Post-Roman Britain: The People


Britons before Roman contact did not live under a strong centralized authority. The native population was divided into tribes and ruled by prominent families. From Roman sources we have the names of some 42 tribes at the time of the conquest, but little or nothing is known about some of them. Four centuries of Roman rule changed British culture in many ways. The Britons came to understand and value the benefits of a government capable of providing many public services and security. The conquest created a much larger single political unit—the diocese of Britain divided into four or five provinces depending on the century—than had ever existed in Britain before. The administrative, economic, military, and other structures were far more complex and intertwined than anything the Britons had lived under in the past. The impact on native culture was profound.


Britons spoke a Celtic language that later evolved into the Brythonic group of languages represented today by Cornish, Welsh, and Breton. The emergence of Welsh, Cornish, and Breton as separate languages probably took place during the fifth and sixth centuries AD. When the Romans were in charge, the language of government and official documents had been Latin. Roman army recruits, merchants, and other visitors brought other languages from all over the Empire. Latin remained the language of administration and learning for a while after the Romans left. Well-to-do British sons were schooled to read and write in Latin. Churchmen used Latin. Only in the eighth century did written texts begin to appear in Brythonic dialects adapted to the Latin alphabet. Unlike the people of Gaul, across the Channel, the Britons never entirely forgot their native tongue.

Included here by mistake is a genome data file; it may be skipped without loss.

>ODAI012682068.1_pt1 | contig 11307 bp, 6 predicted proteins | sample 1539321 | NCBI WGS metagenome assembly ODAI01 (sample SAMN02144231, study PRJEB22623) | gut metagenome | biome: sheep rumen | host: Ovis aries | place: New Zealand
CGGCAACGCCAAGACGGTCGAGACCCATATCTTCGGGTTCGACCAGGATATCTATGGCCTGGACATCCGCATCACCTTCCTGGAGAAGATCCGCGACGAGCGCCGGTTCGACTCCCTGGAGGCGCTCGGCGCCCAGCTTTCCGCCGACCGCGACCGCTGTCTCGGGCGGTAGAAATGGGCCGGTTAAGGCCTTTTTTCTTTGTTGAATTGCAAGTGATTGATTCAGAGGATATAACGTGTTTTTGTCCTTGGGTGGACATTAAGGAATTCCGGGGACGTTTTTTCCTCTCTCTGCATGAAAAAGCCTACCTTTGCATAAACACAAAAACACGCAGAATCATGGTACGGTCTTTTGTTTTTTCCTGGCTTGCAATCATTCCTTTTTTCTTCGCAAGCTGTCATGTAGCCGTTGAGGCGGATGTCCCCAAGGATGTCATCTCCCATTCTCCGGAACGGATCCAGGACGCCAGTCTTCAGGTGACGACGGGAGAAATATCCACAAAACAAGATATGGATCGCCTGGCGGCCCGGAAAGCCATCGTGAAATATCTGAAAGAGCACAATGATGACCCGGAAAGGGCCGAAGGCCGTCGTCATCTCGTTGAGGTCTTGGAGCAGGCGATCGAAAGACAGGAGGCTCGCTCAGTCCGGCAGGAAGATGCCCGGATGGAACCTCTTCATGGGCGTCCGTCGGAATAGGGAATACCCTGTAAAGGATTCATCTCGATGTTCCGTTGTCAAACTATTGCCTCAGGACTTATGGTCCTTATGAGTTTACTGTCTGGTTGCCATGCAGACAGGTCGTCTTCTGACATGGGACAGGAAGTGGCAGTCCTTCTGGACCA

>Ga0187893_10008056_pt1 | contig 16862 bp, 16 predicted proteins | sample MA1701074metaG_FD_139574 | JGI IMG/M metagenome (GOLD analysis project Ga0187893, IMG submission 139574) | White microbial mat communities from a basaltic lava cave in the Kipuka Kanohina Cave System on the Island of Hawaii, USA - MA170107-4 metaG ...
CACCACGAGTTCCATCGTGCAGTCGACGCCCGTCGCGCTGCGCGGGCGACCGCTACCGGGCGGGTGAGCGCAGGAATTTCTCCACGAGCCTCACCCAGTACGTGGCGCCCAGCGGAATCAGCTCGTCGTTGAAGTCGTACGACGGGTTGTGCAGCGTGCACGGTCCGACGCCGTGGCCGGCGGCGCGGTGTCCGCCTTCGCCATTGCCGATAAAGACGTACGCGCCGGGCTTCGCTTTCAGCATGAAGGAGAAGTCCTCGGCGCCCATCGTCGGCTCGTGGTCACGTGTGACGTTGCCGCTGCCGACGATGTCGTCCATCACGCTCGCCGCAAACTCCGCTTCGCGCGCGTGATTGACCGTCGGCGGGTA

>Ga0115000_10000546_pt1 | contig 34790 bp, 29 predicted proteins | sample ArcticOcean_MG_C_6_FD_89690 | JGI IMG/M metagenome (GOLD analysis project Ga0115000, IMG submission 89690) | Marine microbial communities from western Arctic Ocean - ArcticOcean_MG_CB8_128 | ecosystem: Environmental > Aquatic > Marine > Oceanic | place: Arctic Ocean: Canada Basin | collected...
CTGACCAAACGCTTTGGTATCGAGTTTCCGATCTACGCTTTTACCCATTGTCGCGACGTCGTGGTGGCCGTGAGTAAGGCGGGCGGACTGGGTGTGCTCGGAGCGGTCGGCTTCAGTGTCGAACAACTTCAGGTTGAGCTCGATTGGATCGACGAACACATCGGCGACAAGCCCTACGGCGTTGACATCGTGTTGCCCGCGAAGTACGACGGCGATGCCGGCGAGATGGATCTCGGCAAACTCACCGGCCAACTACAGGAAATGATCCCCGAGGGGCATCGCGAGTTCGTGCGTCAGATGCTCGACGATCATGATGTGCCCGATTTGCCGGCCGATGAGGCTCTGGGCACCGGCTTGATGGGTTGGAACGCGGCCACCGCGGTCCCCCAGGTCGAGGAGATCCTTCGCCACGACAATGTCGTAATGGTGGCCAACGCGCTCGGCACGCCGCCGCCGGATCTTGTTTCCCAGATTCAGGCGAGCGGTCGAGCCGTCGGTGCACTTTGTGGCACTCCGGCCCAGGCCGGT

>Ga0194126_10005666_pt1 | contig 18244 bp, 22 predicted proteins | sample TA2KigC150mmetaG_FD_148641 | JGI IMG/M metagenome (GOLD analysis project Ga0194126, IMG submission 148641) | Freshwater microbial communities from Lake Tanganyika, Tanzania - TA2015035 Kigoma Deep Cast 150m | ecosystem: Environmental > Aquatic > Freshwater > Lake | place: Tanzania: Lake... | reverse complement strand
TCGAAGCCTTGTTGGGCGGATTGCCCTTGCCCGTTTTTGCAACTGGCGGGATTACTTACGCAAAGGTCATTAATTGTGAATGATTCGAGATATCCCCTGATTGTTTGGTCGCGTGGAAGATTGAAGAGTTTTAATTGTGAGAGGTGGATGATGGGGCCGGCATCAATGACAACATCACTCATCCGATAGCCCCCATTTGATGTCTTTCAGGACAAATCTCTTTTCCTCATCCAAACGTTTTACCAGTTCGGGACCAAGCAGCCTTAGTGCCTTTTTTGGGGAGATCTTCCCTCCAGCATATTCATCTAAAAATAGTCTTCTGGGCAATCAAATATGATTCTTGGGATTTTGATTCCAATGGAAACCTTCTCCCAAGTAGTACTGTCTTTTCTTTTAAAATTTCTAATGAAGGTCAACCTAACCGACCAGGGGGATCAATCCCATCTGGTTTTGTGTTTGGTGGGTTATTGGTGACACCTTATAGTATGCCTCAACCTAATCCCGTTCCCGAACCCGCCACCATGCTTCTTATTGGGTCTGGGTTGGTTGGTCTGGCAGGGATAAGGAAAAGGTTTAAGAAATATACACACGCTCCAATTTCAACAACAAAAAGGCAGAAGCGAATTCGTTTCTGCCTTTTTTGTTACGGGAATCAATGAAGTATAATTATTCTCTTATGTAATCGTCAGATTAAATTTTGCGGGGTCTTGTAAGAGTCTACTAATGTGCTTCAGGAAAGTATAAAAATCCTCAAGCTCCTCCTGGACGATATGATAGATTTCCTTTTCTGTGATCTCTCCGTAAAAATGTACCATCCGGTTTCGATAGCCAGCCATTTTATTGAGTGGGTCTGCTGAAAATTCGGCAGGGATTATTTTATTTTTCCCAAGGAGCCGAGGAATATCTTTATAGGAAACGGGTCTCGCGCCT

The Roman military brought many foreign soldiers to Britain, and during their long term of service, many of these men found marriage partners and began families. Upon their release from long years of service, the army compensated them with land in Britain on which to farm and settle down. In this cosmopolitan society, Latin naturally became the common language of trade, administration, and learning. Brythonic language was not suppressed, but it became associated with the lower classes and dwindled in importance. Many Britons were likely to be bilingual, knowing at least enough Latin to get by.

During Roman times, Britons often served in high places, especially those Britons who had belonged to the ruling class before the conquest. Roman policy at its most effective incorporated existing power structures into Roman provincial administration. Ruling families who submitted to and cooperated with Roman authority were rewarded with responsible administrative positions. Roman power solidified first in southeast Britain and then spread north and west. Early resistance was strong, but as the Roman front advanced, many tribes, seeing the consequence of resistance, appear to have preferred a settlement over slaughter. Only when the Romans had stretched to the limits of their effective reach were the tribes able to demand increasingly greater autonomy. The Dumnonians of modern Cornwall and the Ordovicians and Cornovians of the Welsh borderlands never dissolved under Roman rule, but in many ways coexisted, laying the foundation for the modern Celtic subcultures of these territories. To the north, the Romans chose to build Hadrian’s Wall to keep the warlike northern tribes at bay.

More to follow on the Irish, Picts, Scots, and Saxons



Dark, Ken, Civitas to Kingdom, British Political Continuity 300-800. London: Leicester University Press, 1994

James, Edward, Britain in the First Millennium. New York: Oxford University Press, 2000.

Thomas, Charles, Celtic Britain. London: Thames and Hudson, Ltd., 1986.

posted November 11, 2014

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